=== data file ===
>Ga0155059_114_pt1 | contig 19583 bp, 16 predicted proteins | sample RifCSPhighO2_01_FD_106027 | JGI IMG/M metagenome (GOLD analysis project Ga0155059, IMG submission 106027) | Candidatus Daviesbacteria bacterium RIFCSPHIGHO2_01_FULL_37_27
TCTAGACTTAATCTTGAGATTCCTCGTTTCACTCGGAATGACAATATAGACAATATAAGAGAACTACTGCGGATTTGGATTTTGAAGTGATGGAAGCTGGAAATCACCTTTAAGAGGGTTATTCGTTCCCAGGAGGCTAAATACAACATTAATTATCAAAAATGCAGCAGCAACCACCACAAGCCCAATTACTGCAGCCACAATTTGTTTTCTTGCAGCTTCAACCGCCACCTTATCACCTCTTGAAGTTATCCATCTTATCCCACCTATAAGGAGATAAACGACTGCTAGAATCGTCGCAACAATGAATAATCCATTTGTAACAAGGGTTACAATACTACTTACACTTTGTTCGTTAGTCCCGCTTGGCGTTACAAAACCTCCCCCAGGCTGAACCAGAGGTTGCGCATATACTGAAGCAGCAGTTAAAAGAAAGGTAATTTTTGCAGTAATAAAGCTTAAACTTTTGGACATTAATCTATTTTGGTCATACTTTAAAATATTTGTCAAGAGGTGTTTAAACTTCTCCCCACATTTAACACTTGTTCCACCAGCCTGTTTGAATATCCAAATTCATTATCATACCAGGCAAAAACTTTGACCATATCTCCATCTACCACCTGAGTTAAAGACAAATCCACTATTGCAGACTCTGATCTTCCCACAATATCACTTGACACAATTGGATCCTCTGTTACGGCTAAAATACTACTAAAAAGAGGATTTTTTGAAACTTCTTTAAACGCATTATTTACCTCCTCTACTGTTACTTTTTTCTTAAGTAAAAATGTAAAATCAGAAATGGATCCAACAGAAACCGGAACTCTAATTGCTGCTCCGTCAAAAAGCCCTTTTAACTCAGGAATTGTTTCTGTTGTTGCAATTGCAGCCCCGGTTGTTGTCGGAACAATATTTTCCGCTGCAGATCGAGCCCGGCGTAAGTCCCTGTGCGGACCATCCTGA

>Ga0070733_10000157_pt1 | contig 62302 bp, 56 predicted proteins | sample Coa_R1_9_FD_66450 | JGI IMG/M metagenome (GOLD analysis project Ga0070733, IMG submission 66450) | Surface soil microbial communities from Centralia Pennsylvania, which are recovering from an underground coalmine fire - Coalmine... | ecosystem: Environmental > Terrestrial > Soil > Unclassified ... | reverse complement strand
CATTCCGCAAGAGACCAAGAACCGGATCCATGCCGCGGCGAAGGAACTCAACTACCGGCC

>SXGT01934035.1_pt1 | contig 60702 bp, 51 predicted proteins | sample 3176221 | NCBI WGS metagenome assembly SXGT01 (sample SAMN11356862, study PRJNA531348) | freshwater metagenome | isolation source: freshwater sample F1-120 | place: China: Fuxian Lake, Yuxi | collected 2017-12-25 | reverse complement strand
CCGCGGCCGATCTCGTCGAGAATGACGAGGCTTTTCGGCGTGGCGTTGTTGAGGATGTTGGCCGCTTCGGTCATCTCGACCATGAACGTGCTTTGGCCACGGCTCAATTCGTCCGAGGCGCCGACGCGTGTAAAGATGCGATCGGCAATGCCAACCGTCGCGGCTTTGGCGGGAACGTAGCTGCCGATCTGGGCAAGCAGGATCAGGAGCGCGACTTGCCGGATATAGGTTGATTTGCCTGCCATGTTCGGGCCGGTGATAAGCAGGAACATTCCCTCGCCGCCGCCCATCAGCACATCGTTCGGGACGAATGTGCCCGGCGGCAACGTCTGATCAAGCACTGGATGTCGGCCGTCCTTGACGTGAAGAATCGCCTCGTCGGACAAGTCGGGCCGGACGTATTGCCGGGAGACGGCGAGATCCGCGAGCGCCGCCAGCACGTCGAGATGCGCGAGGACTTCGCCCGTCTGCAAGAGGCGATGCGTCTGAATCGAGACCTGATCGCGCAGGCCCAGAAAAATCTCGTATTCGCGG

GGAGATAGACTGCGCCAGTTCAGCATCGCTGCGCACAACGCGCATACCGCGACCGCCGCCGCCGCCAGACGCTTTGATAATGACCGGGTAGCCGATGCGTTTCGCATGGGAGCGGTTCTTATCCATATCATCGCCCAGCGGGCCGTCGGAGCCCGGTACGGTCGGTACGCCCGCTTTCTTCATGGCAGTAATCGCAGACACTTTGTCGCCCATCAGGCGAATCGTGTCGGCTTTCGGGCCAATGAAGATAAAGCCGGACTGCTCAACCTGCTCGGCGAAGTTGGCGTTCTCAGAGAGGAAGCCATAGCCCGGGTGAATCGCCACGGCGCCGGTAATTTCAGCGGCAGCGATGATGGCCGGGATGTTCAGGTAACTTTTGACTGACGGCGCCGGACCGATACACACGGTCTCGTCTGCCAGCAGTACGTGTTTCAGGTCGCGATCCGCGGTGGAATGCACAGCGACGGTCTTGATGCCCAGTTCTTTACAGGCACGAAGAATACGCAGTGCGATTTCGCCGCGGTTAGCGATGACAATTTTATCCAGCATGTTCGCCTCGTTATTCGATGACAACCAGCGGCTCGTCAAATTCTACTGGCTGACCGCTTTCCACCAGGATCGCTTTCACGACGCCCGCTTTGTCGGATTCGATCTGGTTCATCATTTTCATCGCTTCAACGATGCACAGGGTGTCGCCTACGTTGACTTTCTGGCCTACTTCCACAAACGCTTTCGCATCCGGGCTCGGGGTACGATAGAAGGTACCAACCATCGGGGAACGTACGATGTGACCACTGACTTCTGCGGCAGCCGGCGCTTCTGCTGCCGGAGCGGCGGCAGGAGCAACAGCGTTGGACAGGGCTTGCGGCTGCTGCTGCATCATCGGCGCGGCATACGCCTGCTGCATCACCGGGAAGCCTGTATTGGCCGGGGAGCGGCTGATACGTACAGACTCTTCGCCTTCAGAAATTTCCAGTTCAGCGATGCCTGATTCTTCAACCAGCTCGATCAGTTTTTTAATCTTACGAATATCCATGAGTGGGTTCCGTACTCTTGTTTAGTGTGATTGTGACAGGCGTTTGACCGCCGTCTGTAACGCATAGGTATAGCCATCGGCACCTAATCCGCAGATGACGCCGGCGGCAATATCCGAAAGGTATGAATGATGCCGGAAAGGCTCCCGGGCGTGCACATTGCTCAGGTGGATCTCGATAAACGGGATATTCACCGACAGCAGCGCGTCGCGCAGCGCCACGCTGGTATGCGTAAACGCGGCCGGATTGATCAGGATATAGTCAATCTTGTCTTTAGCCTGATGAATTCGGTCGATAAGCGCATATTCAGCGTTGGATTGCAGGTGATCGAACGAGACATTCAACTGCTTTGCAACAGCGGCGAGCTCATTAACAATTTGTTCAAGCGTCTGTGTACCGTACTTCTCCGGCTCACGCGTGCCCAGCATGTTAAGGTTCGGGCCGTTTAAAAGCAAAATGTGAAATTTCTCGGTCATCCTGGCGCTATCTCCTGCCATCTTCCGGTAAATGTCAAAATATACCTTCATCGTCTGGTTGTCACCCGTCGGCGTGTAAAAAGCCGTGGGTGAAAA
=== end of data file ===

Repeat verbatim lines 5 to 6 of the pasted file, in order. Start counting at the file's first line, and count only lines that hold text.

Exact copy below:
>SXGT01934035.1_pt1 | contig 60702 bp, 51 predicted proteins | sample 3176221 | NCBI WGS metagenome assembly SXGT01 (sample SAMN11356862, study PRJNA531348) | freshwater metagenome | isolation source: freshwater sample F1-120 | place: China: Fuxian Lake, Yuxi | collected 2017-12-25 | reverse complement strand
CCGCGGCCGATCTCGTCGAGAATGACGAGGCTTTTCGGCGTGGCGTTGTTGAGGATGTTGGCCGCTTCGGTCATCTCGACCATGAACGTGCTTTGGCCACGGCTCAATTCGTCCGAGGCGCCGACGCGTGTAAAGATGCGATCGGCAATGCCAACCGTCGCGGCTTTGGCGGGAACGTAGCTGCCGATCTGGGCAAGCAGGATCAGGAGCGCGACTTGCCGGATATAGGTTGATTTGCCTGCCATGTTCGGGCCGGTGATAAGCAGGAACATTCCCTCGCCGCCGCCCATCAGCACATCGTTCGGGACGAATGTGCCCGGCGGCAACGTCTGATCAAGCACTGGATGTCGGCCGTCCTTGACGTGAAGAATCGCCTCGTCGGACAAGTCGGGCCGGACGTATTGCCGGGAGACGGCGAGATCCGCGAGCGCCGCCAGCACGTCGAGATGCGCGAGGACTTCGCCCGTCTGCAAGAGGCGATGCGTCTGAATCGAGACCTGATCGCGCAGGCCCAGAAAAATCTCGTATTCGCGG